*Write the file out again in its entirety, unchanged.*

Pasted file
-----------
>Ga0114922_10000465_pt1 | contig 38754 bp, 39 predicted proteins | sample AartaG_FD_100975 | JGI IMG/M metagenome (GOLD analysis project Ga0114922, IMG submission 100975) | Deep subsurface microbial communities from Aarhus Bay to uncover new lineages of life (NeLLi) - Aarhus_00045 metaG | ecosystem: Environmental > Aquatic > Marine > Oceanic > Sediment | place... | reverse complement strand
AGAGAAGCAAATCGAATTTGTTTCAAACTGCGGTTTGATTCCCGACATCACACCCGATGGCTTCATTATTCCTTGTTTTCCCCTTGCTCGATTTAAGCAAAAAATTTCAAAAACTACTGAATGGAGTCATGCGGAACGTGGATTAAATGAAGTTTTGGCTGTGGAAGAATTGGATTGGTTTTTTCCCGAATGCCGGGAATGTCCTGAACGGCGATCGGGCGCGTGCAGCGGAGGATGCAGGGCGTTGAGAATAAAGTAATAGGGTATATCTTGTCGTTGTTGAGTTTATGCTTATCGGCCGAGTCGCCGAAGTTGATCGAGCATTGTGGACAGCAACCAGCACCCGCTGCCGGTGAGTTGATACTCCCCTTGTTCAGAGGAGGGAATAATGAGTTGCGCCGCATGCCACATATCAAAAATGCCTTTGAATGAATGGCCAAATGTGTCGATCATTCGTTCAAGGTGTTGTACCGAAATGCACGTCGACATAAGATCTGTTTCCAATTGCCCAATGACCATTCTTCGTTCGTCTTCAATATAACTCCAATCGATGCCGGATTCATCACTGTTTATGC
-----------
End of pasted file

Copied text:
>Ga0114922_10000465_pt1 | contig 38754 bp, 39 predicted proteins | sample AartaG_FD_100975 | JGI IMG/M metagenome (GOLD analysis project Ga0114922, IMG submission 100975) | Deep subsurface microbial communities from Aarhus Bay to uncover new lineages of life (NeLLi) - Aarhus_00045 metaG | ecosystem: Environmental > Aquatic > Marine > Oceanic > Sediment | place... | reverse complement strand
AGAGAAGCAAATCGAATTTGTTTCAAACTGCGGTTTGATTCCCGACATCACACCCGATGGCTTCATTATTCCTTGTTTTCCCCTTGCTCGATTTAAGCAAAAAATTTCAAAAACTACTGAATGGAGTCATGCGGAACGTGGATTAAATGAAGTTTTGGCTGTGGAAGAATTGGATTGGTTTTTTCCCGAATGCCGGGAATGTCCTGAACGGCGATCGGGCGCGTGCAGCGGAGGATGCAGGGCGTTGAGAATAAAGTAATAGGGTATATCTTGTCGTTGTTGAGTTTATGCTTATCGGCCGAGTCGCCGAAGTTGATCGAGCATTGTGGACAGCAACCAGCACCCGCTGCCGGTGAGTTGATACTCCCCTTGTTCAGAGGAGGGAATAATGAGTTGCGCCGCATGCCACATATCAAAAATGCCTTTGAATGAATGGCCAAATGTGTCGATCATTCGTTCAAGGTGTTGTACCGAAATGCACGTCGACATAAGATCTGTTTCCAATTGCCCAATGACCATTCTTCGTTCGTCTTCAATATAACTCCAATCGATGCCGGATTCATCACTGTTTATGC